How about a discussion on developing a healthy relationship to the "self" or "ego"? Not just getting rid of it -- it can be useful, and in any case will always be there -- but not taking it "personally." For example, as in Japanese Zen, the experience of "kensho": the self is seen as just another tool, the way a carpenter sees a hammer or saw; but neither defines him. Another model might be addition and recovery: if friends and family of an alcoholic try to do an intervention, the alcoholic might say "But I am my bottle; you just don't love me for who I am." Of course the alcoholic isn't really his or her bottle, just as we are not our "self" or "ego"; in each case, it's just the addition talking. And in each case, it's not a matter of getting rid of one's ego, nor all the bottles of vodka in the world, but of not taking it personally. It's also true in poetry: Keats talked about "Negative Capability," the poet's ability to set aside his ego in order to write. Or Yeats said "All that is personal soon rots, unless it is packed in ice or salt."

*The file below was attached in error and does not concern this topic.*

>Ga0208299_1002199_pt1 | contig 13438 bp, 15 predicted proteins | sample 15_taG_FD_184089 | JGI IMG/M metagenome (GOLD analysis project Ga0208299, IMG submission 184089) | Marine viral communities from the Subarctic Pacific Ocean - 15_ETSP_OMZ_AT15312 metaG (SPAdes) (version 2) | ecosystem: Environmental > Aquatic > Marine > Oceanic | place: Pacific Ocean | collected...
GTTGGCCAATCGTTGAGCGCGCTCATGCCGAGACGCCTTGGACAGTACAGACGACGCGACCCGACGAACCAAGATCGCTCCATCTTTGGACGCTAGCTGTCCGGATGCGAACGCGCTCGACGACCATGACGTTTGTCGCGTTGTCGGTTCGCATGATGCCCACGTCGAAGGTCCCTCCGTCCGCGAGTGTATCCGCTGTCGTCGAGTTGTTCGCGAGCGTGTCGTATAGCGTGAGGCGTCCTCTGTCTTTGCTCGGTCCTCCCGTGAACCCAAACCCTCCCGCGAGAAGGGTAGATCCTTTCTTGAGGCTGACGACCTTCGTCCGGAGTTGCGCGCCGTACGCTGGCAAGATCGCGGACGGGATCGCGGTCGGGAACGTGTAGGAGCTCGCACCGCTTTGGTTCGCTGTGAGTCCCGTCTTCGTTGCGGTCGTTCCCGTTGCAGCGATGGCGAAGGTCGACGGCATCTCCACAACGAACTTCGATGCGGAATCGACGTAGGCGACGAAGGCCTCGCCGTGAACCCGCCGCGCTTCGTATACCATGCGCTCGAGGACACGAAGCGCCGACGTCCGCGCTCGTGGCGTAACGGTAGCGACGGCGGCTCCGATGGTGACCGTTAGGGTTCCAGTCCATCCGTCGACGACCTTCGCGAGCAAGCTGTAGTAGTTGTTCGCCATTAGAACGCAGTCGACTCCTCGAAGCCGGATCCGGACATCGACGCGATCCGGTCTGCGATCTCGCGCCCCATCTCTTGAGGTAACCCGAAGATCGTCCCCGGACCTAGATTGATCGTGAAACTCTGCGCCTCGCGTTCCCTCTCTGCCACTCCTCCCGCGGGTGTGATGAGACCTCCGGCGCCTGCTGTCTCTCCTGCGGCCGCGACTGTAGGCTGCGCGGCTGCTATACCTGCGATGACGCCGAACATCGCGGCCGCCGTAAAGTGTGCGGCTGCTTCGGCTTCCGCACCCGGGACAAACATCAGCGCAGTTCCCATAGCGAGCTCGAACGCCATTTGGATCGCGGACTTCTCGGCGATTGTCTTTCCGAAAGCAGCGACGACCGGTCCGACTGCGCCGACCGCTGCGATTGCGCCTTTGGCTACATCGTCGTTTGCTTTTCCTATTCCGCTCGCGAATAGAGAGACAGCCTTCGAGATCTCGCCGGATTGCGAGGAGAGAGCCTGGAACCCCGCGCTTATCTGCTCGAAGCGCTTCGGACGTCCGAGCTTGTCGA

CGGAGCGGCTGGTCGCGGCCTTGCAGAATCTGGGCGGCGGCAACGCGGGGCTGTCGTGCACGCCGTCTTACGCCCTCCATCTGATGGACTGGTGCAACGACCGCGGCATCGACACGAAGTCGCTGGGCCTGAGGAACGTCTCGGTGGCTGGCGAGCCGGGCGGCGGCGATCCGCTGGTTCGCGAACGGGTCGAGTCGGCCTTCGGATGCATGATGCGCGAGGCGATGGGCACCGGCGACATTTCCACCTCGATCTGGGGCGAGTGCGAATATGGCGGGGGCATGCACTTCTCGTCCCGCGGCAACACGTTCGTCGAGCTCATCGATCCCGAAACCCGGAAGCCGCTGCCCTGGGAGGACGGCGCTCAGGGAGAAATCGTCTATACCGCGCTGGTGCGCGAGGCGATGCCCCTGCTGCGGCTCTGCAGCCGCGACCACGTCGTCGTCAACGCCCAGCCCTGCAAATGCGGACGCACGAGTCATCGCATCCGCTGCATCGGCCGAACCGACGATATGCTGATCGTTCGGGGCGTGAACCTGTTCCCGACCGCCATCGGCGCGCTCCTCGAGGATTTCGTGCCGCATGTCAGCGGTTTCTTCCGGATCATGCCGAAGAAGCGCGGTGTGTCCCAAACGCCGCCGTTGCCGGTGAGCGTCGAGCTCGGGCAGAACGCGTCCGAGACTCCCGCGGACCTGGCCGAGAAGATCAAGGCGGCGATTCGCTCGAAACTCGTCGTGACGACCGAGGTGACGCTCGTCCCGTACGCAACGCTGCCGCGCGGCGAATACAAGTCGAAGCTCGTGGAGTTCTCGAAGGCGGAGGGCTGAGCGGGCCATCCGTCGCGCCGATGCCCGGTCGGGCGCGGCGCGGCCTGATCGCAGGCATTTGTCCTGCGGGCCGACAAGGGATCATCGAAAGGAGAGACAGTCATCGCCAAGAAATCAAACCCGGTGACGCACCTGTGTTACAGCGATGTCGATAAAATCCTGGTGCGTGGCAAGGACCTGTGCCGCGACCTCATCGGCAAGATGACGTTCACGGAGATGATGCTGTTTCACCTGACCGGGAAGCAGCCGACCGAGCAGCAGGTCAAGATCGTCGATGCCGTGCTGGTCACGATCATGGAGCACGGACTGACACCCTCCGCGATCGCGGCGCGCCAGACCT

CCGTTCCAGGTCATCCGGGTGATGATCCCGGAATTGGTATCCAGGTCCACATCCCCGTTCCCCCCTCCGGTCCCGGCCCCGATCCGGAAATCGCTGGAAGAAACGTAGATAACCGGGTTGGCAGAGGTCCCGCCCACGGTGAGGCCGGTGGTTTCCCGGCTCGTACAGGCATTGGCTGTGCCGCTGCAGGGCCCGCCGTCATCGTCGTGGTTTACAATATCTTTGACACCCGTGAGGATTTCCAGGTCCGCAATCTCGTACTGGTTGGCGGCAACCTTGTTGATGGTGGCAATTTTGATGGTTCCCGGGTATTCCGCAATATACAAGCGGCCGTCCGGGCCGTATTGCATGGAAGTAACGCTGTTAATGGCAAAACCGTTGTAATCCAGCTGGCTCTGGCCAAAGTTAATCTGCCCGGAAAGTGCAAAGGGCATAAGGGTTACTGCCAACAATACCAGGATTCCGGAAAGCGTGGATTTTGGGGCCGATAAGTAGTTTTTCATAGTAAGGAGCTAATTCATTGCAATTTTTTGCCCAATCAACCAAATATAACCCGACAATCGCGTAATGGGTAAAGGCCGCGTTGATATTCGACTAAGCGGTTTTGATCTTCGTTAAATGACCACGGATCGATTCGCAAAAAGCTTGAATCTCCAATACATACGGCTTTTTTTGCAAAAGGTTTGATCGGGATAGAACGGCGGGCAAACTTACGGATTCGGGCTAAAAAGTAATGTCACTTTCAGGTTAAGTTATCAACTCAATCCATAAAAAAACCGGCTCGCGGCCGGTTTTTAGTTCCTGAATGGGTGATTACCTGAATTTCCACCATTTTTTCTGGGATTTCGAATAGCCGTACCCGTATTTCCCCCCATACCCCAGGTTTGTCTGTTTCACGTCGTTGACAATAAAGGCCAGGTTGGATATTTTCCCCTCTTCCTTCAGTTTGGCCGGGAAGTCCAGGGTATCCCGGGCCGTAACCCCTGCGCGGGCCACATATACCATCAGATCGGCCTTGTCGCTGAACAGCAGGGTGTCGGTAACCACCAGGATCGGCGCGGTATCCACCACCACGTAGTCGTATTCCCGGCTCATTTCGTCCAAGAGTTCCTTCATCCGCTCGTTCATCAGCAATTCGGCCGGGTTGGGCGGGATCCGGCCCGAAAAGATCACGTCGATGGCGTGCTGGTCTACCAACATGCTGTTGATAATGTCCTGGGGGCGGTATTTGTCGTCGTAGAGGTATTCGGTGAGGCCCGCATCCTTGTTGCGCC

More information about text formats